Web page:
Friday, September 4, 2015

Screenings of Japanese documentaries Mental (精神), Peace, and Campaign (選挙)—with filmmaker Q-and-A sessions—at University of Pittsburgh, September 10 and 11.

Three Japanese documentaries by Kazuhiro Soda——Mental (精神), Peace, and Campaign (選挙)——will screen at the University of Pittsburgh on September 10 and September 11. Soda will be present for Q-and-A sessions on both days in an "ASIA on SCREEN" event presented by the University of Pittsburgh Asian Studies Center and Film Studies Program.

A brief synopsis of 2008's Mental, via the documentary's official site:
[Mental] is a documentary that observes the complex world of an outpatient mental health clinic Chorale Okayama in Japan, interwoven with patients, doctors, staff, volunteers, and home-helpers.

People with various mental illnesses such as schizophrenia, bipolar disorder, eating disorders, panic disorder, and personality disorder visit Chorale Okayama to see Dr. Masatomo Yamamoto. They are men and women of all ages, with diverse backgrounds and various attitudes to their own illnesses.

There is an elite businessman who worked too hard and was diagnosed with "burn-out syndrome." There is a woman who has suffered from an eating disorder since somebody said to her
that her legs were too fat. There is a mother who ended up killing her own newborn baby. Because of their illnesses, some attempt suicide repeatedly, and others actually kill themselves (As of today, two of the patients in the film have committed suicide). Some have been dealing with their illnesses for decades, and have developed their own philosophy, religious faith, or artistic expressions. Some hide their illnesses even from their family members and friends, while others give lectures to reduce prejudice and misunderstanding about mental illness.
Mental begins at 7:00 pm on Thursday, September 10, at the Frick Fine Arts Auditorium (campus map). A Q-and-A with Soda will follow.

2010's Peace, according to the documentary's official site,
is a visual-essay-like observational documentary, which contemplates these questions by observing the daily lives of people and cats in Okayama city, Japan, where life and death, acceptance and rejection are intermingled.

Three people and stray cats are the main characters.

Toshio Kashiwagi runs an affordable taxi service for the disabled and the elderly, having retired as a principal at a special school. Meanwhile, he feeds a group of stray cats everyday. However, there is a growing tension in the cats’ peaceful community because a male “thief cat,” an outsider, is trying to invade it.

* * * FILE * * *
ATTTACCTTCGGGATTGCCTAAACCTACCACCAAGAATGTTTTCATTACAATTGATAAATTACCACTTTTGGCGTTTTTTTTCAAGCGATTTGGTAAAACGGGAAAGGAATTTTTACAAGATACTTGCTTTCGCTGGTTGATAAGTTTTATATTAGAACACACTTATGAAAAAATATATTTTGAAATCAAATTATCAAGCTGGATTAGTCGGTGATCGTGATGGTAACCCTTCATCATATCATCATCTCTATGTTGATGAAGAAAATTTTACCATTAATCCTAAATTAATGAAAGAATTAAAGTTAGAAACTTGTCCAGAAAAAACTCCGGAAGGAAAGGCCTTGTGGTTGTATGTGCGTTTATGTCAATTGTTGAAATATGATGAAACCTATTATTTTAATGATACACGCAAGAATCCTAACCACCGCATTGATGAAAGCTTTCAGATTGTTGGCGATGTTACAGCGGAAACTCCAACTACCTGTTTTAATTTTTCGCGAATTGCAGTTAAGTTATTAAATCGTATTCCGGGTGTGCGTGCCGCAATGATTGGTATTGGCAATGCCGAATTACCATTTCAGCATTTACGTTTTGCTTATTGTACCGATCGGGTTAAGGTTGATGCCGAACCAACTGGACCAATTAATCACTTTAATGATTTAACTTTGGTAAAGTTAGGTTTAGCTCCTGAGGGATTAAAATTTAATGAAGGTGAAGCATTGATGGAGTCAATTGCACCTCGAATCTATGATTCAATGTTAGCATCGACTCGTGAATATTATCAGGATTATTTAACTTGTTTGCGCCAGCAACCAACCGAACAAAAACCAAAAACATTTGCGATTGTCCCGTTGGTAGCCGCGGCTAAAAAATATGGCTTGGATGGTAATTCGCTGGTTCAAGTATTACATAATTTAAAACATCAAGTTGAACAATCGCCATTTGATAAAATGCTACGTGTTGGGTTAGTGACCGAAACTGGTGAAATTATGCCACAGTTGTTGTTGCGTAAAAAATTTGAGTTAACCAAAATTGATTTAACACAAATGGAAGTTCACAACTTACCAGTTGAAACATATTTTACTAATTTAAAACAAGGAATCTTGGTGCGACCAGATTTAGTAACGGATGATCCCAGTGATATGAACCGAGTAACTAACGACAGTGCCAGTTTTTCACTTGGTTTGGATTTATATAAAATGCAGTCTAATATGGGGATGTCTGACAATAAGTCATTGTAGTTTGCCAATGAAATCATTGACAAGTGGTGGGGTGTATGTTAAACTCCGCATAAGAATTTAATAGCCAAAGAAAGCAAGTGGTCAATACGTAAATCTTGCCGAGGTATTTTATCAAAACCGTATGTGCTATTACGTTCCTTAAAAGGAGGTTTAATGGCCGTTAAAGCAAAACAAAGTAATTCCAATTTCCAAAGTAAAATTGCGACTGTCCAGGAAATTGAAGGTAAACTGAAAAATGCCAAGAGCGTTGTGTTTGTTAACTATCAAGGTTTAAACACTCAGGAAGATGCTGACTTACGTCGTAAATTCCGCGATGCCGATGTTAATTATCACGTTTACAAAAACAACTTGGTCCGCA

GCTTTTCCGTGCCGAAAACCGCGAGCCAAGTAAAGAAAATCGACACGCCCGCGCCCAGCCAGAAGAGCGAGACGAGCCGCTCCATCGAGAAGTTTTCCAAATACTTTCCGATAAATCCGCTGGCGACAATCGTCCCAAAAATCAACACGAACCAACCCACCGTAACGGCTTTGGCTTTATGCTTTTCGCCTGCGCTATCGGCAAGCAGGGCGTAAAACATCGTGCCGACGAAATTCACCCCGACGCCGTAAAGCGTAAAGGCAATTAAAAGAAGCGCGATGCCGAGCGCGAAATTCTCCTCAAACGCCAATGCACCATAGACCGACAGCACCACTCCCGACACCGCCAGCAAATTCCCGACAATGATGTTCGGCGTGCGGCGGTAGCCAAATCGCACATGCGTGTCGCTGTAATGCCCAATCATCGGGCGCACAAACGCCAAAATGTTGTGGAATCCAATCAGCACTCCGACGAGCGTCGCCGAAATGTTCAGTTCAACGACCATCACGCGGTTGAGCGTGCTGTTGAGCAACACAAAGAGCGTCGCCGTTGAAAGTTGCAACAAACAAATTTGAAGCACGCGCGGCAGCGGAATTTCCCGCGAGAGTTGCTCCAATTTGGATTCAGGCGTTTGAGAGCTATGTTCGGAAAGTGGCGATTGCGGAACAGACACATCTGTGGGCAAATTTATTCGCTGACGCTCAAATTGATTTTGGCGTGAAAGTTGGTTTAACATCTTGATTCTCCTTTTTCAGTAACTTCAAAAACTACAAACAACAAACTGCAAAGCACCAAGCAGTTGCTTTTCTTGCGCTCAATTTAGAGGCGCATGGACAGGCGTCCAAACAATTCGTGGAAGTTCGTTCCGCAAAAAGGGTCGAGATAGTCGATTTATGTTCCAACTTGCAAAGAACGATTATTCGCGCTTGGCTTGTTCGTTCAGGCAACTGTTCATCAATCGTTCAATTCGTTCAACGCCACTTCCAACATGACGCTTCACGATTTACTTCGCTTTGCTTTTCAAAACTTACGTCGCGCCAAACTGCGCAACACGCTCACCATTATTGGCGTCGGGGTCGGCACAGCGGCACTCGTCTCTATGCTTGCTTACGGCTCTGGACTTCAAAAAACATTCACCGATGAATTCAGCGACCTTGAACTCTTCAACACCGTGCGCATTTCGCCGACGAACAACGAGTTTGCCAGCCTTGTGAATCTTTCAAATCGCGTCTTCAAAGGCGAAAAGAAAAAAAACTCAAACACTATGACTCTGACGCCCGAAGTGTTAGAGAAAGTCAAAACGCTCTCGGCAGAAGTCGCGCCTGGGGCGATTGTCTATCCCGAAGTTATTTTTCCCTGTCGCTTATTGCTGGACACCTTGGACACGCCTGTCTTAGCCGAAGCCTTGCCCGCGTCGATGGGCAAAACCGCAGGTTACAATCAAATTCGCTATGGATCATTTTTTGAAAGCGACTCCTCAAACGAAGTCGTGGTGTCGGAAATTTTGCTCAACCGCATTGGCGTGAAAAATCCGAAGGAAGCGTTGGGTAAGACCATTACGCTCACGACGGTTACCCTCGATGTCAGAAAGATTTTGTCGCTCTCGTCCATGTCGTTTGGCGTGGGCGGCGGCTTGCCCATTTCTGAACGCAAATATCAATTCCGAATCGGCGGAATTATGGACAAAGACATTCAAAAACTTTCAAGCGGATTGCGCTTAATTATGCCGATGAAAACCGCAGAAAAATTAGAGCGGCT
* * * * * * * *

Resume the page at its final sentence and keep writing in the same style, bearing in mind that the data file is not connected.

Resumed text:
Toshio’s wife, Hiroko Kashiwagi, runs a non-profit organization, which sends home helpers to houses of the elderly and the disabled. But, her organization is facing financial difficulties because of budget cuts from the government. At home, she has been grumbling about the way Toshio feeds his cats.

As a professional caregiver herself, Hiroko regularly visits 91-year-old Shiro Hashimoto to help his daily routines. Living in a mice and tick infected small apartment, Hashimoto is spending his final days thinking about his own death. His memories of being drafted to World War II come back to him while dealing with Hiroko.
And the synopsis for 2010's Campaign, via the film's official site:
Can a candidate with no political experience and no charisma win an election if he is backed by the political giant Prime Minister Koizumi and his Liberal Democratic Party? This cinema-verite documentary closely follows a heated election campaign in Kawasaki, Japan, revealing the true nature of "democracy."

In the fall of 2005, 40-year-old, self-employed Kazuhiko "Yama-san" Yamauchi's peaceful, humdrum life was turned upside-down. Japanese Prime Minister Junichiro Koizumi's Liberal Democratic Party (LDP) had suddenly chosen him as its official candidate to run for a vacant seat on the Kawasaki city council. Yama-san had zero experience in politics, no charisma, no supporters, no constituency, and no time to prepare for the impending election.
Peace will begin at 2:00 pm and Campaign at 5:30 on Friday the 11th. Both movies, along with the 4:00 reception and the Q-and-A session, will be held in Lawrence Hall room 121 (campus map). The event is free and open to the public.